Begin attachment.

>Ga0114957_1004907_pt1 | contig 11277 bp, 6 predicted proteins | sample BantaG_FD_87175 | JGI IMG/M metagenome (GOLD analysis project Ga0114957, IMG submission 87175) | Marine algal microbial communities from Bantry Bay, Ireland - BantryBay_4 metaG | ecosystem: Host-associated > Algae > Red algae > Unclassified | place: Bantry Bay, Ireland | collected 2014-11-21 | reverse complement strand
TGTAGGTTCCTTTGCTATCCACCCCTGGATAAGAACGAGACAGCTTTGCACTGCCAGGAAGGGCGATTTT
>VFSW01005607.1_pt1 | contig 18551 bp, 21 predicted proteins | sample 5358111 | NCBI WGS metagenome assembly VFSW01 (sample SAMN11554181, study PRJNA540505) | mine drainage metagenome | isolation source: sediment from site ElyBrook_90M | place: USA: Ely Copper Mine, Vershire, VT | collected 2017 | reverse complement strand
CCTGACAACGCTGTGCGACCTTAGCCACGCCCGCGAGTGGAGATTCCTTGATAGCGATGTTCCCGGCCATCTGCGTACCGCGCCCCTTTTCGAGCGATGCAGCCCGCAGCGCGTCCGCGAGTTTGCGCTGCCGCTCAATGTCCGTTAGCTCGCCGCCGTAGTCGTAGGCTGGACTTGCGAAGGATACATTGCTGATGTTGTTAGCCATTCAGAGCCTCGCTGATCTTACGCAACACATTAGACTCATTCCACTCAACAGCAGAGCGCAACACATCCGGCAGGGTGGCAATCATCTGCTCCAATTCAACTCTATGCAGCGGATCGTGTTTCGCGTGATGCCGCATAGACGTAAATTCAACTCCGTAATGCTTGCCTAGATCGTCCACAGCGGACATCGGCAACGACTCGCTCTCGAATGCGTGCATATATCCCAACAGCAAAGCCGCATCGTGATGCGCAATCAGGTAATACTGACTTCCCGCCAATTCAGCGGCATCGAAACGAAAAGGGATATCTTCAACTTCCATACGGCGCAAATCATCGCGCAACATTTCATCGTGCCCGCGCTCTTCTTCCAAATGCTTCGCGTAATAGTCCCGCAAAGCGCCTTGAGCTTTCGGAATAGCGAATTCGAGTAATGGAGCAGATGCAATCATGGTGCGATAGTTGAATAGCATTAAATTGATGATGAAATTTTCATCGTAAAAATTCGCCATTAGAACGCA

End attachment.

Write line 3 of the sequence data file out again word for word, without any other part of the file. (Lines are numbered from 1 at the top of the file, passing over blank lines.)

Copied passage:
>VFSW01005607.1_pt1 | contig 18551 bp, 21 predicted proteins | sample 5358111 | NCBI WGS metagenome assembly VFSW01 (sample SAMN11554181, study PRJNA540505) | mine drainage metagenome | isolation source: sediment from site ElyBrook_90M | place: USA: Ely Copper Mine, Vershire, VT | collected 2017 | reverse complement strand